The second most powerful Republican in the House of Representatives, California’s Kevin McCarthy, said the federal government had in recent years exceeded its legal authority in creating regulations and guidance

“Different people in different states and communities will have different goals and ways of achieving those goals. That is something we should celebrate and enable, not try to stop,” he said in a statement.

The Democratic National Committee, though, said the order was politically motivated, with Trump wanting something to show in school policy in his first 100 days.

The head of the American Federation of Teachers union, Randi Weingarten, said the current education law, Every Student Succeeds Act, already reduces federal power over schools, especially when it comes to standards and teacher assessments.

“What the new law doesn’t do is abandon the requirement for the federal government to protect the civil rights of our students, even if those rights run counter to what states and districts want to do,” she said in a statement.

(Reporting by Lisa Lambert; Editing by Marguerita Choy)

Israel, White House discussing Trump visit: Israeli official

U.S. President Donald Trump talks to the media next to Secretary of Agriculture Sonny Perdue during a roundtable discussion with farmers at the White House in Washington, U.S. April 25, 2017. REUTERS/Yuri Gripas

JERUSALEM (Reuters) – Israel and the White House are in preliminary discussions about a visit to Israel by U.S. President Donald Trump as early as next month, an Israeli government official said on Wednesday.

A Trump visit would mark an early personal engagement by the new Republican president in efforts to resolve the intractable Israeli-Palestinian conflict.

Israeli Prime Minister Benjamin Netanyahu met Trump in the White House in February, one of the first foreign leaders to do so after the wealthy businessman took office in January, and has spoken of positive change in U.S. Middle East policy after years of friction with Trump’s Democratic predecessor, Barack Obama.

“There are preliminary contacts between the (Israeli) Foreign Ministry and the White House and there is a 70 percent chance that a (Trump) presidential visit will happen,” the Israeli official said, speaking on condition of anonymity because a trip had not been finalised.

Trump has said he intends to pursue efforts to achieve Israeli-Palestinian peace. The last round of talks between the two adversaries collapsed in 2014. Palestinian President Mahmoud Abbas is due to see Trump in Washington on May 3.

Praising U.S. policy since Trump entered the White House, Netanyahu has cited in particular a U.S. missile strike in Syria on April 6 in retaliation for what Washington charged was a Syrian government chemical weapons attack in a rebel-held area that killed scores of civilians. Damascus denied responsibility.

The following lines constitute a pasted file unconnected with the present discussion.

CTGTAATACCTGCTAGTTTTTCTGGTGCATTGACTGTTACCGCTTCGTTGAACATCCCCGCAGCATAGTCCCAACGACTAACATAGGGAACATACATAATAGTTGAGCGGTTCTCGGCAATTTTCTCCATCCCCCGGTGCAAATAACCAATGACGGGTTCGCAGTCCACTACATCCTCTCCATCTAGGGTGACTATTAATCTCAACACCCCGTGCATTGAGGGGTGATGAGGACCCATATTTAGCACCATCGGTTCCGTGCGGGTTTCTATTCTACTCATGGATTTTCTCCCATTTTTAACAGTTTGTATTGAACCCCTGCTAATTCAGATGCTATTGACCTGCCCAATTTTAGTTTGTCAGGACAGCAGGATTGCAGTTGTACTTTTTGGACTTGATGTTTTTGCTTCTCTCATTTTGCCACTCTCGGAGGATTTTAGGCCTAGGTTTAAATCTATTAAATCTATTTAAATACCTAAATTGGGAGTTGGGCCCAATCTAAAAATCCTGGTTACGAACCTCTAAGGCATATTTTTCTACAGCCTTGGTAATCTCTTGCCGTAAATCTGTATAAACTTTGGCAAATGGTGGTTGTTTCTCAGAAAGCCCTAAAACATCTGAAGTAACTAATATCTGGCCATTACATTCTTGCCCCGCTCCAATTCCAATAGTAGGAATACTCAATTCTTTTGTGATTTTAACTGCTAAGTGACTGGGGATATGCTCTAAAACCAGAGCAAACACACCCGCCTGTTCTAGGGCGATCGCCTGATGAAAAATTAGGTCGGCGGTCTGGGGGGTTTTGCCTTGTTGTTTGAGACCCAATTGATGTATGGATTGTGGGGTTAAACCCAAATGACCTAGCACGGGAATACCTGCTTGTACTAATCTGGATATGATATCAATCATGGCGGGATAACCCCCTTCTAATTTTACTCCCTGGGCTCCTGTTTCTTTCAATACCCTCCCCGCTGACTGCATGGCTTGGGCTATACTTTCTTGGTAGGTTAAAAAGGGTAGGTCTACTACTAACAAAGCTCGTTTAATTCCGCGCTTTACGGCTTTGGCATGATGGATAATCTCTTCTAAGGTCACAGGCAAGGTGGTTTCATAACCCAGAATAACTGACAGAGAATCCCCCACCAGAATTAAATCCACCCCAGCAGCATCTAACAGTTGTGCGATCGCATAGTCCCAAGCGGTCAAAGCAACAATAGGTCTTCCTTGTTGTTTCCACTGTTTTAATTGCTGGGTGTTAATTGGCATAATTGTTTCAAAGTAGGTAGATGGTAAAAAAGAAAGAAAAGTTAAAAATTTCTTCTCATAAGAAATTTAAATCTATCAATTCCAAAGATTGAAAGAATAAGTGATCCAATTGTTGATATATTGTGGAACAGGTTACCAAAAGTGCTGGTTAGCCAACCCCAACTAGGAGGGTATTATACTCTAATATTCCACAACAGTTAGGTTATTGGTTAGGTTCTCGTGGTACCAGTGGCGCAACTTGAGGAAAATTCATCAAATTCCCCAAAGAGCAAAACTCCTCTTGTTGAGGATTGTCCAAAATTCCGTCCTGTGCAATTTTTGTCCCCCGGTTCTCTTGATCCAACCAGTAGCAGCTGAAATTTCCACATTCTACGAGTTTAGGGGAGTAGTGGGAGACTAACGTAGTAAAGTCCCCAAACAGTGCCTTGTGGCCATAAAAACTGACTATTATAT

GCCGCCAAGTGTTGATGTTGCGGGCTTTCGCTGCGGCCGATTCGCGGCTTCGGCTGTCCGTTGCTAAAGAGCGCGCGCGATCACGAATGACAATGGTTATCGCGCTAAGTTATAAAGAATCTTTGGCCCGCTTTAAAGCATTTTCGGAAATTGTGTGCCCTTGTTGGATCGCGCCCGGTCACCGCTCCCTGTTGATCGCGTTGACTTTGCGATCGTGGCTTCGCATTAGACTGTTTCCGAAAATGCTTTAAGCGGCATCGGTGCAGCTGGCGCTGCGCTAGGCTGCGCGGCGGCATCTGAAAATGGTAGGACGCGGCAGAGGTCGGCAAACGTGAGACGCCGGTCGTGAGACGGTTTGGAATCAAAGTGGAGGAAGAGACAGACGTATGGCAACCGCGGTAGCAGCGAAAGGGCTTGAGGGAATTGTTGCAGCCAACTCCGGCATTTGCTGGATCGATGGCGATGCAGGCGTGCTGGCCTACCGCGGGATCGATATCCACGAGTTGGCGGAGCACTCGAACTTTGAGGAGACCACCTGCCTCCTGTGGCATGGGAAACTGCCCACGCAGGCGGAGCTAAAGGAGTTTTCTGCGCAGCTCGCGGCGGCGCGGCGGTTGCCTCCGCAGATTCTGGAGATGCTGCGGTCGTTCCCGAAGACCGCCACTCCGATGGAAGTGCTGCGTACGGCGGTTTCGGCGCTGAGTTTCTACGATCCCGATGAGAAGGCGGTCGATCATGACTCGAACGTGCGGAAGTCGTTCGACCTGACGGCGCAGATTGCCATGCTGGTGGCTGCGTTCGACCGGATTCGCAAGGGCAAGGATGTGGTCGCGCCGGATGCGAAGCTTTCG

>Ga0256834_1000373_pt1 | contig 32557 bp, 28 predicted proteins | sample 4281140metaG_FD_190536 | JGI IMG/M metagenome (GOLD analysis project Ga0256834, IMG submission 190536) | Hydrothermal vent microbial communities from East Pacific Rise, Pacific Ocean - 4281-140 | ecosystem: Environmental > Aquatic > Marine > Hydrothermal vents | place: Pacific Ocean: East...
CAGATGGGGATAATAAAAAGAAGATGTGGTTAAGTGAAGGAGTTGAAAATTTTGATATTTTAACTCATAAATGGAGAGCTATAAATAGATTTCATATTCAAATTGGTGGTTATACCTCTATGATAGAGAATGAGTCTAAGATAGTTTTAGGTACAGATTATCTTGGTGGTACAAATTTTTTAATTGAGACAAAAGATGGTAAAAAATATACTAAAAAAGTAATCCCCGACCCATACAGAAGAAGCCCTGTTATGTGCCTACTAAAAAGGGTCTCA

Netanyahu had an often tense relationship with Obama over the 2015 U.S.-backed Iran nuclear deal and Israeli settlement building on occupied land that Palestinians want for a state.

His vision for a two-state resolution of the Israeli-Palestinian conflict unfulfilled, Obama came to Israel twice in his eight years as president – in 2013 and last September for the funeral of Israeli elder statesman Shimon Peres.

Trump, who appeared to surprise Netanyahu at their White House meeting by urging him to curb settlements, is due to make his first overseas visit as president, to Europe in May.

A senior U.S. administration official said last week a stop in Saudi Arabia might be added.

(Writing by Ori Lewis; editing by Jeffrey Heller and Mark Heinrich)

Trump slams federal court ruling on funding for ‘sanctuary cities’

People participate in a protest against President Donald Trump's travel ban, in New York City, U.S. January 29, 2017. REUTERS/Stephanie Keith

WASHINGTON (Reuters) – President Donald Trump on Wednesday attacked a federal judge’s ruling that blocked his executive order seeking to withhold funds from “sanctuary cities” for illegal immigrants, vowing to appeal it to the U.S. Supreme Court.

Tuesday’s ruling by U.S. District Judge William Orrick in San Francisco was the latest blow to Trump’s efforts to toughen immigration enforcement. Federal courts have also blocked his two travel bans on citizens of mostly Muslim nations.

“First the Ninth Circuit rules against the ban & now it hits again on sanctuary cities-both ridiculous rulings. See you in the Supreme Court!” Trump said in a tweet, referring to the San Francisco-based federal appeals court and its judicial district.

The Trump administration has targeted sanctuary cities, which generally offer safe harbor to illegal immigrants and often do not use municipal funds or resources to advance the enforcement of federal immigration laws.